George Floyd’s horrifying death while pinned down by a white policeman has sparked global rage and anti-racism protests. Racial disparity is widespread and ominous. Can a racist’s heart be changed? Consider these powerful examples.
I will always remember Norton and Bo. Norton was a leader of the Georgia Black Student Movement in the 1970s. Bo was a racially prejudiced white Christian. Once during an Atlanta civil rights demonstration, Bo and some of his cronies beat Norton up. Animosity ran deep.
Later, in discussions with my roommate, Norton discovered personal faith in Jesus. As his faith took root and grew, his anger mellowed while his desire for social justice deepened. Meanwhile, Bo rejected his hypocrisy and began to live his faith with God in the driver’s seat. Three years after the beating, the two unexpectedly met again at a conference.
When Norton first spotted Bo, I could sense his discomfort. He related to me their backstory and his uncertainty about what to do. But over the week, the initial tension melted into friendship as they forgave each other, reconciled and treated each other like brothers.
At the end of the conference, it was astonishing to see them standing with their arms around each other’s shoulders. I can still envision that remarkable sight.
Klansman and Black activist
C.P. Ellis, a Duke University maintenance worker, served as Grand Cyclops of the Durham, North Carolina, Ku Klux Klan. Ann Atwater was a local Black civil rights activist. Once, Atwater, knife in hand, had nearly killed the verbally abusive Ellis.
“I hated her guts,” admitted Ellis. “I hated him just as hard as he hated me,” Atwater affirmed.
In a curious twist, Ellis and Atwater co-chaired a ten-day community school desegregation forum. Ellis sought to thwart integration efforts, Atwater explained. But, she told NPR, “God had a hand on that…C.P. had a machine gun” that he displayed daily, but “I had my white Bible in my hand. So I told C.P. we would see whose God would be the strongest, my God or his God. I always said if they’d said something to me, I was going to knock the hell out of them with my Bible.”
At the final session, Ellis admitted, “Something has happened to me, and I think it’s for the best…. I used to think that Ann Atwater was the meanest black woman I’d ever seen in my life. … But, you know, her and I got together…..”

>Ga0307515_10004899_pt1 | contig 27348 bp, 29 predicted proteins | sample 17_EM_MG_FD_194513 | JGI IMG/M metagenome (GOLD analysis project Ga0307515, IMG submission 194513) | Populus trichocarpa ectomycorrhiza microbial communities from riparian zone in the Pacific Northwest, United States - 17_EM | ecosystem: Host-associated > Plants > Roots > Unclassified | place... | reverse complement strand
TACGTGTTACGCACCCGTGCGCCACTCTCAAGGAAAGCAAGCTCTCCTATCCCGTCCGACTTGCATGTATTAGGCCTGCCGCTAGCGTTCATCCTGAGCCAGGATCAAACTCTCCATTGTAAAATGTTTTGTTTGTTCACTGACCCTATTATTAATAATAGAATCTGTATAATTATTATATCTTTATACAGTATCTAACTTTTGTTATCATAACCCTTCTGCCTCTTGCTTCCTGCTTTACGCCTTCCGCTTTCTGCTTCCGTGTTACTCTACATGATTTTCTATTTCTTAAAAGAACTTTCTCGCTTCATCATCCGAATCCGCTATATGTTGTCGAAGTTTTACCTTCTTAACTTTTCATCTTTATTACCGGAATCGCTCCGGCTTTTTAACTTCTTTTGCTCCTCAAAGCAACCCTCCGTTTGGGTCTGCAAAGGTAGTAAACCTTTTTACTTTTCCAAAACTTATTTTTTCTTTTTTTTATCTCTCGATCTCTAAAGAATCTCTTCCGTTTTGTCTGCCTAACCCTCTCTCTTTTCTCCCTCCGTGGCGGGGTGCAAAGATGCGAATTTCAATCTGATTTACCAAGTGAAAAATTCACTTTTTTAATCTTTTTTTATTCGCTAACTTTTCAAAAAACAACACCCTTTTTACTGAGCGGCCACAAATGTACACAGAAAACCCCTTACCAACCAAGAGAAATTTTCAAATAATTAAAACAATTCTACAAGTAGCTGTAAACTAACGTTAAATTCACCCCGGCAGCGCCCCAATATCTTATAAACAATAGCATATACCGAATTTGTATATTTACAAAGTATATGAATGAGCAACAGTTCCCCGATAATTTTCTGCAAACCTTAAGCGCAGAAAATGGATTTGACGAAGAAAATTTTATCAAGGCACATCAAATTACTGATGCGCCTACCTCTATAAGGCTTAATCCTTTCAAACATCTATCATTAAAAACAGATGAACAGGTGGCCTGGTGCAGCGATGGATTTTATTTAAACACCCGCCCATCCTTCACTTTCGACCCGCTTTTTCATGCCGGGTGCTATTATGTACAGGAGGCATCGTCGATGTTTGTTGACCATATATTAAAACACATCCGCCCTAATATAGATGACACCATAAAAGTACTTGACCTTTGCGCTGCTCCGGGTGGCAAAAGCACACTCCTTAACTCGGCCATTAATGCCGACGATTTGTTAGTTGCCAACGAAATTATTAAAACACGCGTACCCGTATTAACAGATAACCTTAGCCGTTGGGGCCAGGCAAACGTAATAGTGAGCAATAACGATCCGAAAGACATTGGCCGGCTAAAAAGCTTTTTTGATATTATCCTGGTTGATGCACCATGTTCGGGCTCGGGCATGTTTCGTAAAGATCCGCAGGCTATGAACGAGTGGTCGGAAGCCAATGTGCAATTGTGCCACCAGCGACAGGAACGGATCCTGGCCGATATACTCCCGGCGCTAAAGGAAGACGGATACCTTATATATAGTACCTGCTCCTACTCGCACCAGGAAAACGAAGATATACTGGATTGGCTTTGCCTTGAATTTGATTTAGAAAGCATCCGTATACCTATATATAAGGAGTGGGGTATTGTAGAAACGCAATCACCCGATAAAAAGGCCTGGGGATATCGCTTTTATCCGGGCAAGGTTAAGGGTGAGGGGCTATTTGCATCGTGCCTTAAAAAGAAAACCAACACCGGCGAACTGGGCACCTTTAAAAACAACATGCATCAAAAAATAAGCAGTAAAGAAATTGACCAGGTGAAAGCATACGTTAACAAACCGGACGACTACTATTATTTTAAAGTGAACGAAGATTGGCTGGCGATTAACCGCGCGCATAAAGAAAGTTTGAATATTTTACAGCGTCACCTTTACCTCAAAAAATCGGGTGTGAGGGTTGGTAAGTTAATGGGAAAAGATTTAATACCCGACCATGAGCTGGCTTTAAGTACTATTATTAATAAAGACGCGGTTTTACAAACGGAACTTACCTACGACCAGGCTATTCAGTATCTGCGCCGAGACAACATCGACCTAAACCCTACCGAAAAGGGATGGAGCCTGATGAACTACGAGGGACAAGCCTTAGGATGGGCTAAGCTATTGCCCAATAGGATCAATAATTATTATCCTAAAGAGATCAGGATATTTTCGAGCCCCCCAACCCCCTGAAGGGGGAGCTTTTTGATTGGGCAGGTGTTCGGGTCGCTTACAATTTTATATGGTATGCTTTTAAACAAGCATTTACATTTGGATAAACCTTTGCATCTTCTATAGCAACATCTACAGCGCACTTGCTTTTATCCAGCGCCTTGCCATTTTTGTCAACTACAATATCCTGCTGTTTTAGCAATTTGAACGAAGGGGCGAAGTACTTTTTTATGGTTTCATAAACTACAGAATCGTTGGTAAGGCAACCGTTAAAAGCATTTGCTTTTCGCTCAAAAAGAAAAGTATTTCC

What fueled their change? Atwater wrote in the Durham Herald-Sun, “In church the preacher says that if you want to be like Jesus you must be ‘born again.’ That really is the only way I can describe it. Something came into our lives…. The blinders came off and we…saw how much we had in common. Then we couldn’t imagine not being friends.”
“But we couldn’t be friends without forgiving one another. …There is no future without forgiveness…our hate had to die. …C.P. showed me that people can learn to love. We really can be born again….”
Atwater maintained Ellis “changed from a Klansman to a Christian.” She believed a divine hand was at work, remained Ellis’ friend, and spoke at his funeral.
The Raleigh News and Observer noted that “the meetings transformed Ellis, who went on to renounce the Klan and become a labor organizer and an admirer of Martin Luther King Jr.” A 2019 movie, The Best of Enemies, told their inspiring story.
Our nation and world are in chaotic times. Do unjust practices and policies need changing? Absolutely. But so do flawed human hearts, racism’s root cause. Faith-based heart change can actually be quite radical (from the Latin radix, or “root”). Social reform or individual reform, which is paramount? Realistic solutions to today’s crises are not either/or but both/and.
Rusty Wright is an author and lecturer who has spoken on six continents. He holds Bachelor of Science (psychology) and Master of Theology degrees from Duke and Oxford universities, respectively. www.RustyWright.com